I found Grandpa on the third floor, reclined in a bed, hooked up to a heart monitor. The beeps were slow and steady, coming more scarcely than I thought they should. Grandpa didn’t look at me when I walked in, just stared ahead, seeing nothing. I knelt by his bedside and nudged him gently.
“Grandpa! You were right! You were right all along, I know that now. Nobody believed you. Not even me. But I’ve seen them. The Insomniacs… they’re real.”
Grandpa didn’t acknowledge that he heard me. I didn’t expect him to, but it felt good to get it off my chest. He just laid there, his breathing ragged and shallow. Tears brimmed my eyes and spattered on his bedsheets.
“Please wake up, Grandpa,” I said, holding his hand with both of mine. It was too cold, I thought. “If you can hear me, please wake up. I’m scared. I should have believed you. We never should have taken you away from Grandma, you were just trying to warn us. Please forgive me, Grandpa, I’m so sorry…”
I didn’t say anymore because my throat closed up and I couldn’t choke the words out. Instead I just lowered my head and let the teardrops fall into my lap. I sat there for a long time, listening to the soft beeps and whirs of medical machines.
I looked up. Grandpa was looking at me. His voice was weak, barely audible, but I’d heard it. Shakily, he moved a hand over mine. “Don’t be afraid, Caleb. Don’t be…”
His voice trailed off and I had the peculiar impression he was looking not at me but through me. Then his eyes glassed over and the heart monitor flatlined in a monotonous tone.
I shook Grandpa, but he didn’t move. “Grandpa!” I said in denial. “Grandpa, wake up! Please wake up!”
The tone was still ringing in my ears as several doctors rushed around me and attended to the body, attempting to revive him. Nothing took. In the end, I decided it was for the best. It was a rest for which he was long overdue; Grandpa doesn’t sleep.
We buried Grandpa next to Grandma. The plot was ready to go, since Grandpa’s passing wasn’t entirely unexpected. It still hurt more than I could’ve imagined. I thought about all those times we got ice cream and watched movies. I decided that was the Grandpa I was going to remember, not the bedridden widower that had spent the last year of his life trying to warn the rest of us about things we refused to see.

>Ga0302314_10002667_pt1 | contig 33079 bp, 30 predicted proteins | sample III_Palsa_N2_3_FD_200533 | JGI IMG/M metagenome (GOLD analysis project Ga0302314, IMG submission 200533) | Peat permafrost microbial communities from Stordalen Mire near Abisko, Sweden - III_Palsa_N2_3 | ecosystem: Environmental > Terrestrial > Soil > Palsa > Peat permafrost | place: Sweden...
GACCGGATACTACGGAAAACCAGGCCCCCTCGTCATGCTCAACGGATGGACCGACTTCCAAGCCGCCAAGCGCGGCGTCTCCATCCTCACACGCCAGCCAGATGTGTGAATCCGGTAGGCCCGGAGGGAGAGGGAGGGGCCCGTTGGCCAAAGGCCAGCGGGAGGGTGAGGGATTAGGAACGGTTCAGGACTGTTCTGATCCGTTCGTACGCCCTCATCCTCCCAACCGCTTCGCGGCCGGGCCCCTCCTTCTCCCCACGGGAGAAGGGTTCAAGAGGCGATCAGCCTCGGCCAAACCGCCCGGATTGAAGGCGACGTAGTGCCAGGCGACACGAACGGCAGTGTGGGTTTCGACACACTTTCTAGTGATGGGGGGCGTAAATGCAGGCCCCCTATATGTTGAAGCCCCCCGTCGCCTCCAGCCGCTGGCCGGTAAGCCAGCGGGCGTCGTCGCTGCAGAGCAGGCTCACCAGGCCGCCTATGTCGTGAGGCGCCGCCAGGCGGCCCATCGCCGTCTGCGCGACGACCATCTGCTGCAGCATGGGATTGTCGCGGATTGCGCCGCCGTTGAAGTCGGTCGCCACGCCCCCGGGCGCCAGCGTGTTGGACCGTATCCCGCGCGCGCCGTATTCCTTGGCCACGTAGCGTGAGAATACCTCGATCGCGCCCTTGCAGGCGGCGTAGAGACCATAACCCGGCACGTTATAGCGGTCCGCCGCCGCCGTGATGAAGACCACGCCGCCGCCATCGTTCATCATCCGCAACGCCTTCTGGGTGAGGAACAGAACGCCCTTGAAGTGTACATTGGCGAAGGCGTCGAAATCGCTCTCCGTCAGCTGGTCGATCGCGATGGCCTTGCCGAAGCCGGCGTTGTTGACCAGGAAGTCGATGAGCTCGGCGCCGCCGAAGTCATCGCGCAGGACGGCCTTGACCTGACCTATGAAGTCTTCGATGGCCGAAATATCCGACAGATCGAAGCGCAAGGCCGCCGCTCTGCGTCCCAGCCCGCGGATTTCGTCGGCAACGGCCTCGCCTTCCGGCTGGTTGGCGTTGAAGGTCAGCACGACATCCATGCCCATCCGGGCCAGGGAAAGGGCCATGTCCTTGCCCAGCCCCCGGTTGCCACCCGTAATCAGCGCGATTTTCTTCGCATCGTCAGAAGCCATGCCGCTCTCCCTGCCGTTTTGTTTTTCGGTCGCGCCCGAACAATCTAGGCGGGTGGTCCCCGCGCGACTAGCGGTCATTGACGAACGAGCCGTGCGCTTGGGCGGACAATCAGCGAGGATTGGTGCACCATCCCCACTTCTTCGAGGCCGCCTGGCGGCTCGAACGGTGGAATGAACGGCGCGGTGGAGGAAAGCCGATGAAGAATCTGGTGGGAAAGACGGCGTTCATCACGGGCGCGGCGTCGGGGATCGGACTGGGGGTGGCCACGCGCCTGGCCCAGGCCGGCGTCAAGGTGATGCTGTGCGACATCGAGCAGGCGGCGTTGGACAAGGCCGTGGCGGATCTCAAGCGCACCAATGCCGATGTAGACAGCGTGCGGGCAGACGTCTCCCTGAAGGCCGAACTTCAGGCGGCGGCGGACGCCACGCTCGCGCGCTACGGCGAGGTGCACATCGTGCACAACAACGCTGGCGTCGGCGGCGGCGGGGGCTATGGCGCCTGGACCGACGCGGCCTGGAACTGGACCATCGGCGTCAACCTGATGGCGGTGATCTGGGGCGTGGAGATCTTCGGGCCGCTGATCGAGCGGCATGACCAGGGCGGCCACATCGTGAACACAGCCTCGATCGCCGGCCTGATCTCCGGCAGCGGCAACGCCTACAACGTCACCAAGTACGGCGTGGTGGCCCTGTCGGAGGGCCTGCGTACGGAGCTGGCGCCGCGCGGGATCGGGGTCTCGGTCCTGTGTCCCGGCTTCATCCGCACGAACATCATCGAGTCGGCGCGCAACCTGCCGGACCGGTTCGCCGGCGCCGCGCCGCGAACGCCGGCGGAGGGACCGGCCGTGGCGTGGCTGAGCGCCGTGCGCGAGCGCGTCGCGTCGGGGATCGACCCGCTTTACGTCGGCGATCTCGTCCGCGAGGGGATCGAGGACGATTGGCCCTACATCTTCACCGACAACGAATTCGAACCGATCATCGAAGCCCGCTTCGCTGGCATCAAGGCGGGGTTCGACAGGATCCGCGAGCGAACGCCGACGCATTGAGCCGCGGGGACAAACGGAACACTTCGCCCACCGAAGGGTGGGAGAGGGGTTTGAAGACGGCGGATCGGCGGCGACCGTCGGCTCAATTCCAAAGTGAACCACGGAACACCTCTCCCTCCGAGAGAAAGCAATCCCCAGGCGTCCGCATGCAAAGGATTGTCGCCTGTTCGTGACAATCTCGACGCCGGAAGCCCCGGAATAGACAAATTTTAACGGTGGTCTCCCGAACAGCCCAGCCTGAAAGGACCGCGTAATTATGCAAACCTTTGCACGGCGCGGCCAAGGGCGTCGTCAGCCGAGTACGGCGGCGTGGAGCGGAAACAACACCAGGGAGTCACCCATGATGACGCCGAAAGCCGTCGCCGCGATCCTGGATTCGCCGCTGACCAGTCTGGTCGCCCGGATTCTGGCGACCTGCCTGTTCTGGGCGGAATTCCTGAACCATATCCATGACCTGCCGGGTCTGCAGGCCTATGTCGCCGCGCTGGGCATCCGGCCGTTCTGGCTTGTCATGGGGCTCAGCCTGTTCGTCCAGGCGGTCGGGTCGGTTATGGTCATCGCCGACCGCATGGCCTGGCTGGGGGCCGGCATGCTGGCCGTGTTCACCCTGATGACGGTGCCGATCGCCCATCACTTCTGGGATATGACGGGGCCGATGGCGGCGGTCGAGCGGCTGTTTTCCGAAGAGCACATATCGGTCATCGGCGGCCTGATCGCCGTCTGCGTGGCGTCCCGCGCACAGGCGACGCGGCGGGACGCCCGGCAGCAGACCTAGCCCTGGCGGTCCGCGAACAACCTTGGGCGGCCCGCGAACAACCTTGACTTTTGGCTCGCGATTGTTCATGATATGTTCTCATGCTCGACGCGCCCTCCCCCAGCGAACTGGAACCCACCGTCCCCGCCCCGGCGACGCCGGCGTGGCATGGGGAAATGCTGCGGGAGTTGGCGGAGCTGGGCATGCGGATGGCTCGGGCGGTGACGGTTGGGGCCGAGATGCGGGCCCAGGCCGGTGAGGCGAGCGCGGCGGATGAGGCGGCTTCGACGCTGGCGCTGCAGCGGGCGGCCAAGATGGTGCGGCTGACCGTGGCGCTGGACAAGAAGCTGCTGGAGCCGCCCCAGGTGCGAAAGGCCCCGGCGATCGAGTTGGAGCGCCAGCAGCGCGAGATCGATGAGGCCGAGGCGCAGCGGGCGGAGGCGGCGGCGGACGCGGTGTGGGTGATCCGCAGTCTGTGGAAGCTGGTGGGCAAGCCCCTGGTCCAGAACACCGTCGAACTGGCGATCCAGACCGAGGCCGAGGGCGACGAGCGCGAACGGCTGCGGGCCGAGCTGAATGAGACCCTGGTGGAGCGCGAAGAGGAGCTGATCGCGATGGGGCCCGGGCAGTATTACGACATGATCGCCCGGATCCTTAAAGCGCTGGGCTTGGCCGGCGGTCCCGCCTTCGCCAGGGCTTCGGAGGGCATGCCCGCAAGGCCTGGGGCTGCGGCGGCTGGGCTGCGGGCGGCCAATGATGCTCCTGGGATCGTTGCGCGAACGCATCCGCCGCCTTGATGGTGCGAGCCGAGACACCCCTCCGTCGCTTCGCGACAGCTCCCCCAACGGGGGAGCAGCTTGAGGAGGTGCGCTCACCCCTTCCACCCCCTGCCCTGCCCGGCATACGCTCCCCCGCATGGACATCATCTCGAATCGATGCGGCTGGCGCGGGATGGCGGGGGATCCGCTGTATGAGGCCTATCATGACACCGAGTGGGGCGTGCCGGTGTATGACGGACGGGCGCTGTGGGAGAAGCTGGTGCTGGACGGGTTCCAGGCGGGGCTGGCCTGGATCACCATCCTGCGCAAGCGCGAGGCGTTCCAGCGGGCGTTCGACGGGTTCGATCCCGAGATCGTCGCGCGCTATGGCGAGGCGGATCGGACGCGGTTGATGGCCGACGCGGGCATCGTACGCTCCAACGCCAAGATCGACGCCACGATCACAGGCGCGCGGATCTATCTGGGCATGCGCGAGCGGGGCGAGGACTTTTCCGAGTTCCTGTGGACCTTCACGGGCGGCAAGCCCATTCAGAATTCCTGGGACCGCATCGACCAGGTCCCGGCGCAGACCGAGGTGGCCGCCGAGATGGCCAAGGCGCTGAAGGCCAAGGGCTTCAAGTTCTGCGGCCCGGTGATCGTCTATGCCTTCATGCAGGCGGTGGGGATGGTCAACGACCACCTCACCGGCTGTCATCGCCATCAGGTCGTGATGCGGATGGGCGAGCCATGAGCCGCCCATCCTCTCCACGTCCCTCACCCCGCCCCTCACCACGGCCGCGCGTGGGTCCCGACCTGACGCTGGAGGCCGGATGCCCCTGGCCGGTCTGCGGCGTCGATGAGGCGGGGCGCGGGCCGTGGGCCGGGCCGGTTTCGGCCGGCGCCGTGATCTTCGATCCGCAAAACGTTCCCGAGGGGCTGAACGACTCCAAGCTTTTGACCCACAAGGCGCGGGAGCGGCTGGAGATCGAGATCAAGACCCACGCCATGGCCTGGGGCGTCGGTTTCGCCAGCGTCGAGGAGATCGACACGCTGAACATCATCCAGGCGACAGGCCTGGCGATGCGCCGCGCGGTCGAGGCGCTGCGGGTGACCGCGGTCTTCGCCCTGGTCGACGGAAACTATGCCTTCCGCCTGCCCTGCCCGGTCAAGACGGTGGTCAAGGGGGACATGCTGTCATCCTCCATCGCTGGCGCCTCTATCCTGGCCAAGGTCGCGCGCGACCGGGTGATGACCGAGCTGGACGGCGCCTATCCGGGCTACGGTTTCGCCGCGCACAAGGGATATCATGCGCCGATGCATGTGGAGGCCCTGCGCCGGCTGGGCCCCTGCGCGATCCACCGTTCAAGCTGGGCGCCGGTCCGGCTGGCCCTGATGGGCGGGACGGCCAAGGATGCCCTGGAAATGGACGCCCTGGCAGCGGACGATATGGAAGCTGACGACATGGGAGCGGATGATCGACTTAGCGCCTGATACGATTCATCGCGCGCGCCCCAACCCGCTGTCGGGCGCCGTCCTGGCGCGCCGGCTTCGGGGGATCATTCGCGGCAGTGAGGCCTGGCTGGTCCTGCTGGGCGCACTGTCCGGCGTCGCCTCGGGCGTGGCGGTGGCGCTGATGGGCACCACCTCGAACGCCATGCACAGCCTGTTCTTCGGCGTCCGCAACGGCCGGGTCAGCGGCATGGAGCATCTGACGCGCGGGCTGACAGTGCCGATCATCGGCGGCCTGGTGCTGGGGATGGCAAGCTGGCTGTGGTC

The funeral was small, led by the pastor of a church he had not attended in over a year. It was a windy graveside service on a cloudy summer day. I didn’t hear much of the eulogy. I was busy watching the creature at the edge of the tree line, the one with shadowy skin and spirals for eyes.
Ever since I’d first glimpsed the creature across the street, sleep had been next to impossible. The only solace I had from the paranoia was steady white noise, and television static was my only hope for drowning out the whispering voices in my head. I could look at it for hours, and when I was alone in my room at night, I did. It was as easy as turning to a channel that didn’t exist and letting myself melt into a void of endless nothingness.
After the funeral, I didn’t grieve with the rest of my family. I had already done that in the days leading up to it. Now I was exhausted and scared, dreading a life without sleep. I got rid of my bed because I knew I wouldn’t need it anymore. Underneath was Grandpa’s shotgun, the one I’d taken for myself when we sold his house after Grandma died. I’d already stockpiled my Dad’s car with ammo, in preparation for what I was about to do. After all, the Insomniacs are what did this to him. To me. I would make sure it never happened to anyone else. It was a long road ahead, and I was out for blood.
I left that night. I had to make one stop first. I wasn’t going to make the journey alone, of course. There was no way I’d stand a chance against all of them. I parked at the front gate and popped the trunk, then removed the shovel.
The place was locked and I had to climb the fence to get in. The spiked iron bars tore at my clothes, the ones I’d worn to the funeral only hours earlier. The headstone was just as we’d left it, but when I put my ear to the dirt, I could hear him moving. Breathing. Scratching softly from below.
I put a foot to the shovel and forced it into the earth. It would take a while to get six feet down, but of course, I knew my grandfather was waiting on me.
Grandpa doesn’t sleep.